Rep. Sandra Jeff, a maverick Democrat from the Navajo Nation, was tossed off the June 3 primary election ballot Monday for failing to submit enough valid voter signatures.
Gallup District Judge Louis DePauli ruled that 23 of the 91 signatures submitted by Jeff were invalid, either because they were duplicates or belonged to voters who were not eligible to sign her petitions. Jeff had been required to turn in at least 78 valid signatures.
Demis Foster, executive director of Conservation Voters New Mexico, an environmental group that bankrolled the court challenge against Jeff, said the judge spent nearly two full days scrutinizing whether voter signatures were valid.
“She didn’t do what she needed to do to be on the ballot,” Foster said of Jeff.
The saga over Jeff’s candidacy might not be over yet, however, as an attorney for the three-term lawmaker indicated during Monday’s court hearing that she intends to appeal the judge’s decision to the New Mexico Supreme Court.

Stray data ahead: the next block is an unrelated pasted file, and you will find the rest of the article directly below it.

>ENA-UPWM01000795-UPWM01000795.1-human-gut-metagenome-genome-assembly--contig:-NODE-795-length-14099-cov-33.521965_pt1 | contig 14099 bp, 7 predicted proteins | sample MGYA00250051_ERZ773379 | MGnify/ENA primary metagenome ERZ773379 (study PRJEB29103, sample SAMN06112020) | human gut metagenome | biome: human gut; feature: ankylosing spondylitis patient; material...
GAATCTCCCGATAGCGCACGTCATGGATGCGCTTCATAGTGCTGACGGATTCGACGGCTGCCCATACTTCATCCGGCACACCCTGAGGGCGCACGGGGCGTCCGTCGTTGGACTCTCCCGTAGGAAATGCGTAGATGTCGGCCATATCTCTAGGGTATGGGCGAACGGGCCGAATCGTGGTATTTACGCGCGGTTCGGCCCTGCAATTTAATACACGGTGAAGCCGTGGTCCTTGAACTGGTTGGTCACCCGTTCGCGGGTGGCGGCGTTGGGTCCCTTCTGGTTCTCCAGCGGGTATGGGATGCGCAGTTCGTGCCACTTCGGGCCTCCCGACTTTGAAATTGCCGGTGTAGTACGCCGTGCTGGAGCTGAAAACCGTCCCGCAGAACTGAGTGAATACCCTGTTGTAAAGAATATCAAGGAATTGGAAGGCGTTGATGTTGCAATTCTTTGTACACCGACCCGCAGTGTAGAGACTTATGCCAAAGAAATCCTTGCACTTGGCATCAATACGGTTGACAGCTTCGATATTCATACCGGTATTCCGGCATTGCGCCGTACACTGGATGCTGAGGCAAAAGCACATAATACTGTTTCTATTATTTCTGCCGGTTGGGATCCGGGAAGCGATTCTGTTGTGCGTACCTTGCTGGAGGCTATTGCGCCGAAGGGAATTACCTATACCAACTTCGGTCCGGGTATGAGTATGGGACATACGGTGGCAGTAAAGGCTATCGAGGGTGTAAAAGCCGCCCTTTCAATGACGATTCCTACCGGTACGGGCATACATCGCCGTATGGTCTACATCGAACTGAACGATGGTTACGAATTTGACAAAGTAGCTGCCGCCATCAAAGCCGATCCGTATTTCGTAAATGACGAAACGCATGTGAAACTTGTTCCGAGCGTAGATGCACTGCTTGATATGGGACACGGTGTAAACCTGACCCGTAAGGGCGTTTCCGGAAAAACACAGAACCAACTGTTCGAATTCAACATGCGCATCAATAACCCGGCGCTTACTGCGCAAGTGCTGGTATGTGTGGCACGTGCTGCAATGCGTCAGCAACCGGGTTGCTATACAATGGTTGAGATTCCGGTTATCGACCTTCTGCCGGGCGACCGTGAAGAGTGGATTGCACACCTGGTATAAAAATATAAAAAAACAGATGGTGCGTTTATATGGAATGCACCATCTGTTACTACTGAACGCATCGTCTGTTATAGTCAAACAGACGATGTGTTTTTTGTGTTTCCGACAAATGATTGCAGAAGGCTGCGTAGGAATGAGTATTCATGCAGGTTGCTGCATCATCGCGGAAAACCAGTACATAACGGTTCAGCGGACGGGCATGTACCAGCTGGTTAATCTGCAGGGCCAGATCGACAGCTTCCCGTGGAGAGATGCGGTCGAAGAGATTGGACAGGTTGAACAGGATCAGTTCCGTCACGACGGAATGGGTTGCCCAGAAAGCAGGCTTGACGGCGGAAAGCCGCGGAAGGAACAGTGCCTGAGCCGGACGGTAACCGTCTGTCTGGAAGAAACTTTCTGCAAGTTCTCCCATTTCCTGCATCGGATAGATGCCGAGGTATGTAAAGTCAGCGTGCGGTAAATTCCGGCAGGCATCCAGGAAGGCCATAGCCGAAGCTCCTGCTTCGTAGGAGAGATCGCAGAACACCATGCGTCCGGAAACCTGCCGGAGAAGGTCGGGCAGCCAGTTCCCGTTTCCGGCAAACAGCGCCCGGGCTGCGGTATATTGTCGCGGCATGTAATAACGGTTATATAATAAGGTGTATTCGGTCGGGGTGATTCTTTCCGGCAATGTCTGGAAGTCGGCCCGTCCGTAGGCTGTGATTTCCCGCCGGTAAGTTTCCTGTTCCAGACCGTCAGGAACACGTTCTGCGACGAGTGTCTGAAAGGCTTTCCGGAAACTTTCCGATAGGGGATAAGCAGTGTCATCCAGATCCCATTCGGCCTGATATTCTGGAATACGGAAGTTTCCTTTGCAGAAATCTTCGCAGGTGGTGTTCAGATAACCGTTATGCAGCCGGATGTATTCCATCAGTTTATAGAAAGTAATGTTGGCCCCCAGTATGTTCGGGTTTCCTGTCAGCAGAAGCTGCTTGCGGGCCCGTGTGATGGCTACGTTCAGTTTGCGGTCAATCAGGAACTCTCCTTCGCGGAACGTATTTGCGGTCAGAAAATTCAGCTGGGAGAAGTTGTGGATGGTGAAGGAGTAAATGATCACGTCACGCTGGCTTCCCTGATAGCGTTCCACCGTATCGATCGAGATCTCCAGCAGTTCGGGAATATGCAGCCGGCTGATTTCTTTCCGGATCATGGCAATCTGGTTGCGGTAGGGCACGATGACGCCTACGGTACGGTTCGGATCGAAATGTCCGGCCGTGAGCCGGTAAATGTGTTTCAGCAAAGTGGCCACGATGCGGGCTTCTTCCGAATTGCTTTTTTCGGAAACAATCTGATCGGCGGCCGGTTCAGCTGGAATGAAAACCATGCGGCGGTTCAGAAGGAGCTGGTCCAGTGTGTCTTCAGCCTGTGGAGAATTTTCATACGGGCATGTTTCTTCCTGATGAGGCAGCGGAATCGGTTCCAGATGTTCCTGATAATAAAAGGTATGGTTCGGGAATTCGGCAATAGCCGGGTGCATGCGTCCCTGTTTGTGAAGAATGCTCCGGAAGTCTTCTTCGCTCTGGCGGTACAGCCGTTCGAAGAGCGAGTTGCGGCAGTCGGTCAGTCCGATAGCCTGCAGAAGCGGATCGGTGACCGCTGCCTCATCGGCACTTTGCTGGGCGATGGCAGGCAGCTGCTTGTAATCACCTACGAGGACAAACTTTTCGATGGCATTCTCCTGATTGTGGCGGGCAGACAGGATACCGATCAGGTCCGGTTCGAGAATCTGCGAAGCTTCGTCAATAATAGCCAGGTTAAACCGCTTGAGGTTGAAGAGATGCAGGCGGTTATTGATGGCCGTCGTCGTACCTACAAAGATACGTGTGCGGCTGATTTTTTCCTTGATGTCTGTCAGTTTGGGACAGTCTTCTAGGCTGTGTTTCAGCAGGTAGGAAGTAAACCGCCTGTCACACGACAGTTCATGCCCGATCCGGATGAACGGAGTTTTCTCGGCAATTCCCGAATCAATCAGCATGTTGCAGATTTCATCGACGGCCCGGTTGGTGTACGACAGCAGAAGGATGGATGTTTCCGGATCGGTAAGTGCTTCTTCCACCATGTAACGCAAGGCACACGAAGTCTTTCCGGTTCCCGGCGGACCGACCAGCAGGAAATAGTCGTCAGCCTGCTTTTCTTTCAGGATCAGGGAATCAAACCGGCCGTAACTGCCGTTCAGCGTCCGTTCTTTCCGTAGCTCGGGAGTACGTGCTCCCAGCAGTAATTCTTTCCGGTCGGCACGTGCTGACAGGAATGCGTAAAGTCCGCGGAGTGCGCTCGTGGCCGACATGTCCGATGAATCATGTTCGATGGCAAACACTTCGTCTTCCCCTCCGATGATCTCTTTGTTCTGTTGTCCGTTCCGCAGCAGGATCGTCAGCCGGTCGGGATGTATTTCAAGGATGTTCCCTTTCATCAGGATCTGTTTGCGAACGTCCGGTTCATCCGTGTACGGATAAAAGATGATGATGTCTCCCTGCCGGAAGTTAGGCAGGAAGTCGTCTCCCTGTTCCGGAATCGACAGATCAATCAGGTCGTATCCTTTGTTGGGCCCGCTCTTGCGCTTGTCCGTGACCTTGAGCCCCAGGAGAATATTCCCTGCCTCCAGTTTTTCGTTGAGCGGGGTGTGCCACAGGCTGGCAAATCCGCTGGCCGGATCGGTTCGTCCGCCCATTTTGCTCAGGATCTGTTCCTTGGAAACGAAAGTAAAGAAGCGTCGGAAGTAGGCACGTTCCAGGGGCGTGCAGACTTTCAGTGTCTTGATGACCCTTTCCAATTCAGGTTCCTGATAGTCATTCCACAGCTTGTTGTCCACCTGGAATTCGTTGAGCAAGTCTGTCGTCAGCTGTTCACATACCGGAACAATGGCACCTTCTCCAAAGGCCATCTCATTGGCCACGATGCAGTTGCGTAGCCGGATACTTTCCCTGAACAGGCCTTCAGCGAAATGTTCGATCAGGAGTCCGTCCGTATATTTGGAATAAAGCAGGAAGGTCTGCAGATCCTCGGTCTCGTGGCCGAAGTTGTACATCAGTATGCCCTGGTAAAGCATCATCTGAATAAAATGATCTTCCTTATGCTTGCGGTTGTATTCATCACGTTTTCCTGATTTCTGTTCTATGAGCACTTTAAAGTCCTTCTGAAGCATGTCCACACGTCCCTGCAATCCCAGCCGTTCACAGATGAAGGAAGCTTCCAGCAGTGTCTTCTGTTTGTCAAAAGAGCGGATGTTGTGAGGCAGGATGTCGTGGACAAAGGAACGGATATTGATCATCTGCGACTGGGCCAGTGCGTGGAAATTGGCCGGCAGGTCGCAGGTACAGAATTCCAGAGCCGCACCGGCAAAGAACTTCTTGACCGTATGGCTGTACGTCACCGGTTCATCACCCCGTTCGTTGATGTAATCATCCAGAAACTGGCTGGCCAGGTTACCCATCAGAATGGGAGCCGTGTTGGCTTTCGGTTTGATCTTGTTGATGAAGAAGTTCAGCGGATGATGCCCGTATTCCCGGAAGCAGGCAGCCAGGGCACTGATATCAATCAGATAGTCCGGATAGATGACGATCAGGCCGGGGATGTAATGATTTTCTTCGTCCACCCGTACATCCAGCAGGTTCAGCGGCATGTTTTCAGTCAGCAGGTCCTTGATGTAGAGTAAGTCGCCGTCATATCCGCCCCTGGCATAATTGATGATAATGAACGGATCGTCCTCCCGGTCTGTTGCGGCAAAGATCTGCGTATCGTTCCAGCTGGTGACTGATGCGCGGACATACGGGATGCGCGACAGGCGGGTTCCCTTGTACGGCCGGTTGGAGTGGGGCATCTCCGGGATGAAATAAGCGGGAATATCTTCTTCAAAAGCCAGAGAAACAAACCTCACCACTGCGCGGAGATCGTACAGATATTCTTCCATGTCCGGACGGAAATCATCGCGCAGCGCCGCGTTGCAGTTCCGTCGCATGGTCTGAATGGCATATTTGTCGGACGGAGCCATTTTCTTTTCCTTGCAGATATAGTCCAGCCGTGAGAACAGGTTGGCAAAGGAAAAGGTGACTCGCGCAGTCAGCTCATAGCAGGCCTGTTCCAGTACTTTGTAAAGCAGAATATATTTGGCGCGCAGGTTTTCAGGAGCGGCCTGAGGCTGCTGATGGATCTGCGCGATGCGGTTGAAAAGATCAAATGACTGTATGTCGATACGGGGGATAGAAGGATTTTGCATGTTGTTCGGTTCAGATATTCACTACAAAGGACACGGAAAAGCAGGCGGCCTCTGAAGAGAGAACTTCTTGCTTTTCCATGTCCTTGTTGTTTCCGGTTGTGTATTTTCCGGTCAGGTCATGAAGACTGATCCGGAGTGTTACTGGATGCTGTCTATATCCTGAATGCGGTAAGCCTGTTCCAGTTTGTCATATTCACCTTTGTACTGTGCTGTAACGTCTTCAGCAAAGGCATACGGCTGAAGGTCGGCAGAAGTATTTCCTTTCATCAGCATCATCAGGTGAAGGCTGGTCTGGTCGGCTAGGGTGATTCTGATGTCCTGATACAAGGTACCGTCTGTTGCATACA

Secretary of State Dianna Duran’s office was barred by the Supreme Court from sending out primary ballots to overseas voters – including deployed military members – in Jeff’s House district until the judge issued a ruling. It was unclear Monday whether those ballots would be sent out immediately, given the possibility of an appeal.
Jeff did not immediately return calls seeking comment Monday. She has previously blasted those seeking to have her removed from the ballot as “racist” and “out-of-touch,” though the plaintiff in the case, McKinley County resident Larry King, is also Navajo.
The court challenge against Jeff has been motivated partly by disagreements over environmental issues, specifically uranium mining on the Navajo Nation.
Meanwhile, Monday’s ruling leaves two Democratic candidates on the primary ballot – Charles Long of Crownpoint and Doreen Johnson of Church Rock. No Republicans filed to run in the district, which leans Democratic.
The ruling could also have political implications in the House of Representatives as Jeff has bucked Democratic Party leadership on several high-profile bills in recent years. She voted against a Democratic-backed budget plan this year and missed a vote on a proposal to increase the state’s minimum wage.
Entering this year’s election cycle, Democrats hold a 37-33 edge over Republicans in the House.